So this is the change we need. We need to move from a low wage, high tax, high welfare society to a higher wage, lower tax, lower welfare society. Indeed, across the spectrum, as a country we have been too busy picking up the pieces of failure that has gone before. Dealing with anti-social behaviour rather than strengthening families. Managing youth unemployment rather than boldly reforming education. We all know why.

Extending the drivers of opportunity is difficult. It means taking on vested interests – like teaching unions or poorly performing local education authorities and it means talking about things and concepts some people feel uncomfortable about – families, behaviour, the link between effort and reward. Put another way, it’s easier just to sign off another benefit cheque than it is to get people ready for work or discuss the importance of stable family life.

Intolerance of government failure

I am proud that in the past 5 years, we have begun to turn the tide on the failed approach. We’ve put strengthening families, reforming education and transforming welfare at the heart of what we have been doing. But in the next 5 years we have to go so much further – and that begins by recognising something really fundamental.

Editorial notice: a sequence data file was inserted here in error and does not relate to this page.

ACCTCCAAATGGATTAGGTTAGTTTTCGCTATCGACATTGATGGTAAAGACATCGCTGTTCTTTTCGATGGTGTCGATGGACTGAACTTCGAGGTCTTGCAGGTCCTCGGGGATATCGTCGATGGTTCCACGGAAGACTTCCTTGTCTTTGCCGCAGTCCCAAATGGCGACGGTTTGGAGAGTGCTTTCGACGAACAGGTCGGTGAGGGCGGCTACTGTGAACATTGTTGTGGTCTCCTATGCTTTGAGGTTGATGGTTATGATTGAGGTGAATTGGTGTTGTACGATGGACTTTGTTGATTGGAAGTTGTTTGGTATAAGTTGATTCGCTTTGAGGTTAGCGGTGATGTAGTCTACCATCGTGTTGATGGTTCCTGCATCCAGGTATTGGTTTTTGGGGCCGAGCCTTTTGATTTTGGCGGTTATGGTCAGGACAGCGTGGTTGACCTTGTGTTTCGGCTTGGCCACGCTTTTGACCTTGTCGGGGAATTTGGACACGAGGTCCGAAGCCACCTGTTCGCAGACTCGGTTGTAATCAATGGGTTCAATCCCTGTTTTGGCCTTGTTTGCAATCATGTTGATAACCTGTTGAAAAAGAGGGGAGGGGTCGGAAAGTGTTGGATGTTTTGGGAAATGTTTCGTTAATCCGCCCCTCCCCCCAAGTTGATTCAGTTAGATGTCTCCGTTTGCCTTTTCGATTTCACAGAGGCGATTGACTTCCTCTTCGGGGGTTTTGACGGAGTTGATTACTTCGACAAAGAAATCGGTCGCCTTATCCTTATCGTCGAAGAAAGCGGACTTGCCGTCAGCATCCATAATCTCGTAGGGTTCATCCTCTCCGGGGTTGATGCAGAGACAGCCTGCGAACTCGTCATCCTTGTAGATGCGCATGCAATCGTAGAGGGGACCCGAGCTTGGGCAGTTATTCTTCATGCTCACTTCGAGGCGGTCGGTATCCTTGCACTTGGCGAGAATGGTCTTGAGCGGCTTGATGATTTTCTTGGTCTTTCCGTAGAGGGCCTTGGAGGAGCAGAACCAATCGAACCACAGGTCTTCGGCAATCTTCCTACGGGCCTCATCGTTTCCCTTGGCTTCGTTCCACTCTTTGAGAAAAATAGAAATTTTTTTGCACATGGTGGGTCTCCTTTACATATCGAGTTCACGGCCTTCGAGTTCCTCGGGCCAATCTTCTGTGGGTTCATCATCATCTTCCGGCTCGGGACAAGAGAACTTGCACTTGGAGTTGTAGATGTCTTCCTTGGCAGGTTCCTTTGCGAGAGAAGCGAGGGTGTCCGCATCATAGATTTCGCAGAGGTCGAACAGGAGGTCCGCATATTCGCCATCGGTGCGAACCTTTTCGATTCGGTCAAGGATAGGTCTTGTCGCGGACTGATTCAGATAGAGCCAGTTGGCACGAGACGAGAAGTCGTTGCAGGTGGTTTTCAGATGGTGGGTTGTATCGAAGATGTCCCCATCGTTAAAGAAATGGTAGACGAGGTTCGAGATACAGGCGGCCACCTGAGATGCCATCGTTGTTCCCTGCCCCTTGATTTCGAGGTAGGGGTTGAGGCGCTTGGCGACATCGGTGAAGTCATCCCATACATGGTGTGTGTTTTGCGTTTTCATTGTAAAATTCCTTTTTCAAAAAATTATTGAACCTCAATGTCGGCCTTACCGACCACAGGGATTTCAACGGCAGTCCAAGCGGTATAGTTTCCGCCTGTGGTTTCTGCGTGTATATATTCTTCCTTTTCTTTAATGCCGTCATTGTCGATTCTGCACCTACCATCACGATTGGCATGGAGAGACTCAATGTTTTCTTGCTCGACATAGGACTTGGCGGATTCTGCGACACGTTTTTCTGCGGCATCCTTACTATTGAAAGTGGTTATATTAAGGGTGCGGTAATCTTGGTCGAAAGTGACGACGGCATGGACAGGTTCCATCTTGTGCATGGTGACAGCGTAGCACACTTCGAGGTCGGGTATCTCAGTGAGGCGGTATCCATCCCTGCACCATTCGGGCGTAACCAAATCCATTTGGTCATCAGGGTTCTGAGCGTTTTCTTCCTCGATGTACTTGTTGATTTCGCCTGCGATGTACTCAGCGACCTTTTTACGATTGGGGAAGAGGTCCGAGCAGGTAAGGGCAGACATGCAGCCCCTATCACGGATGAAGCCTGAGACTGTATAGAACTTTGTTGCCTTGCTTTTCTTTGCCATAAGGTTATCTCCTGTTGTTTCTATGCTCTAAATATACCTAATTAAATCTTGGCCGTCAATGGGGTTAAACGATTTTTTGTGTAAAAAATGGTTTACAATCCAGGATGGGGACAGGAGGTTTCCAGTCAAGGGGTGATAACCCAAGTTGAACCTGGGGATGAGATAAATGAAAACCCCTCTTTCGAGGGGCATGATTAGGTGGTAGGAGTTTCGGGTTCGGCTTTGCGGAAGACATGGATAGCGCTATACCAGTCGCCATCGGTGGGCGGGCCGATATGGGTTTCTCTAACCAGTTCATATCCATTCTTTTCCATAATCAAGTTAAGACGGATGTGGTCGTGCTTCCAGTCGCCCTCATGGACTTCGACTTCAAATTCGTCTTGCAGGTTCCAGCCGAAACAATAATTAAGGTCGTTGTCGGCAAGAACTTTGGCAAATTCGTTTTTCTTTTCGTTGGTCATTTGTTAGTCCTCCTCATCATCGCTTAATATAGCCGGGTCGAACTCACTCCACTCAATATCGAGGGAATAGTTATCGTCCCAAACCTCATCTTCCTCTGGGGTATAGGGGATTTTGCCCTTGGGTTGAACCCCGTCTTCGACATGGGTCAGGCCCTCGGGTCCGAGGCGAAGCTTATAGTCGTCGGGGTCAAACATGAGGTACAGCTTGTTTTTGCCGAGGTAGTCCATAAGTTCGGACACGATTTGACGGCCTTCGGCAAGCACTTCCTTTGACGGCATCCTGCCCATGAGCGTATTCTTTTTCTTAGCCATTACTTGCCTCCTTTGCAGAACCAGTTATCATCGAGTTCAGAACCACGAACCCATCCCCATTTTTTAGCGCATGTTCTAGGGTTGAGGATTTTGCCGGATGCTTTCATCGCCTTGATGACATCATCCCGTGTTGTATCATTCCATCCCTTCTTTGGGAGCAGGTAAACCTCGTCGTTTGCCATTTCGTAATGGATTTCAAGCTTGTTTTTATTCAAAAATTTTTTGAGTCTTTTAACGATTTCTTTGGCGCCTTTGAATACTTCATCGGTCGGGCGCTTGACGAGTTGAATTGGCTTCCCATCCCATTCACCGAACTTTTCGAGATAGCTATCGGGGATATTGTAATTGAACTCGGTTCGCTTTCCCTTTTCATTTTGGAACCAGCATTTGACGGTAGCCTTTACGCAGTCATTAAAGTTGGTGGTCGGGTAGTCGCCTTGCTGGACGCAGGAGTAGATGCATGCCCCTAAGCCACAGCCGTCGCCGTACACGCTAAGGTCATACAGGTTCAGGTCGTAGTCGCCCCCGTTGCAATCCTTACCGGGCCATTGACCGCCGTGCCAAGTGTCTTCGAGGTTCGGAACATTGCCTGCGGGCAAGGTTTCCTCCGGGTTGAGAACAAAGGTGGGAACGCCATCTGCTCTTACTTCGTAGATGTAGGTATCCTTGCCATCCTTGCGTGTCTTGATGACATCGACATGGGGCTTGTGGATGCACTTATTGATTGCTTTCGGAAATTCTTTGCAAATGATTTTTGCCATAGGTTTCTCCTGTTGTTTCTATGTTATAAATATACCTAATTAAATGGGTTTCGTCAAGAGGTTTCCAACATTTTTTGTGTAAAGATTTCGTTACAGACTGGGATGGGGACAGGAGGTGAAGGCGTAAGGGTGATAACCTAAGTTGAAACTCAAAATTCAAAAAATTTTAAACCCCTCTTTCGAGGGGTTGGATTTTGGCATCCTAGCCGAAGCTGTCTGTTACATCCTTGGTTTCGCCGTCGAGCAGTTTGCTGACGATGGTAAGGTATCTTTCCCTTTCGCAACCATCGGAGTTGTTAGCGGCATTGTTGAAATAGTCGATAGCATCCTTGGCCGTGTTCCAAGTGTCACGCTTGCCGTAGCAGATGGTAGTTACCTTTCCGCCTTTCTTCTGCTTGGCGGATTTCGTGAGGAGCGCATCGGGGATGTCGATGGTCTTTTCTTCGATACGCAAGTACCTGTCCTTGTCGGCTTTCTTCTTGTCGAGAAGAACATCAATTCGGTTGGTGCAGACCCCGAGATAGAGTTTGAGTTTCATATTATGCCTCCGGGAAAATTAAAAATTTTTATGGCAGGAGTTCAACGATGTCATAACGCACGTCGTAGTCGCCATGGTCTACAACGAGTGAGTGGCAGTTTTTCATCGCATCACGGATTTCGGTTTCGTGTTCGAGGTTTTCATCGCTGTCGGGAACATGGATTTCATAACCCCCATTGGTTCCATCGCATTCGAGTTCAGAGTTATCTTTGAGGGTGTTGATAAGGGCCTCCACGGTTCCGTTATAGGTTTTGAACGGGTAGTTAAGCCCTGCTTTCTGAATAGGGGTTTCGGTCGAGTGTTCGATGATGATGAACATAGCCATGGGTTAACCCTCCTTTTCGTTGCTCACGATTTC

So many of our country’s efforts to extend opportunity have been undermined by a tolerance of government failure. The failure to look after children in care. The tolerance of sink schools that have failed one generation after another. An acceptance of long-term unemployment among hard-to-reach individuals.

We have to end the complacency that has sometimes infected our national life, that says some problems are too big, and we can put up with second best. For me, when it comes to extending opportunity, the next 5 years will be about a complete intolerance of this government failure.

We know it can be done.

Let’s just take one example - adoption. In the past, some people have found it easier to fly half-way round the world to adopt rather than wait for the case system at home to finish agonising about placing mixed race children with white families and vice versa. We are sorting this out. Sweeping away the ridiculous rules that stop children being placed in a loving home. More than doubling the capacity of voluntary adoption agencies to recruit adopters and securing a quicker approvals process so that adopters can now be approved in just 6 months.

Of course there is much further to go – we need to continue to tackle the obstacles that stand in the way of children being placed with a loving family. But through this work we helped over 5,000 children find a loving home last year, up 63% since 2011. So when I talk about dealing with state failure, I’m not making an anti-government argument. I’m making an argument about ensuring that government works.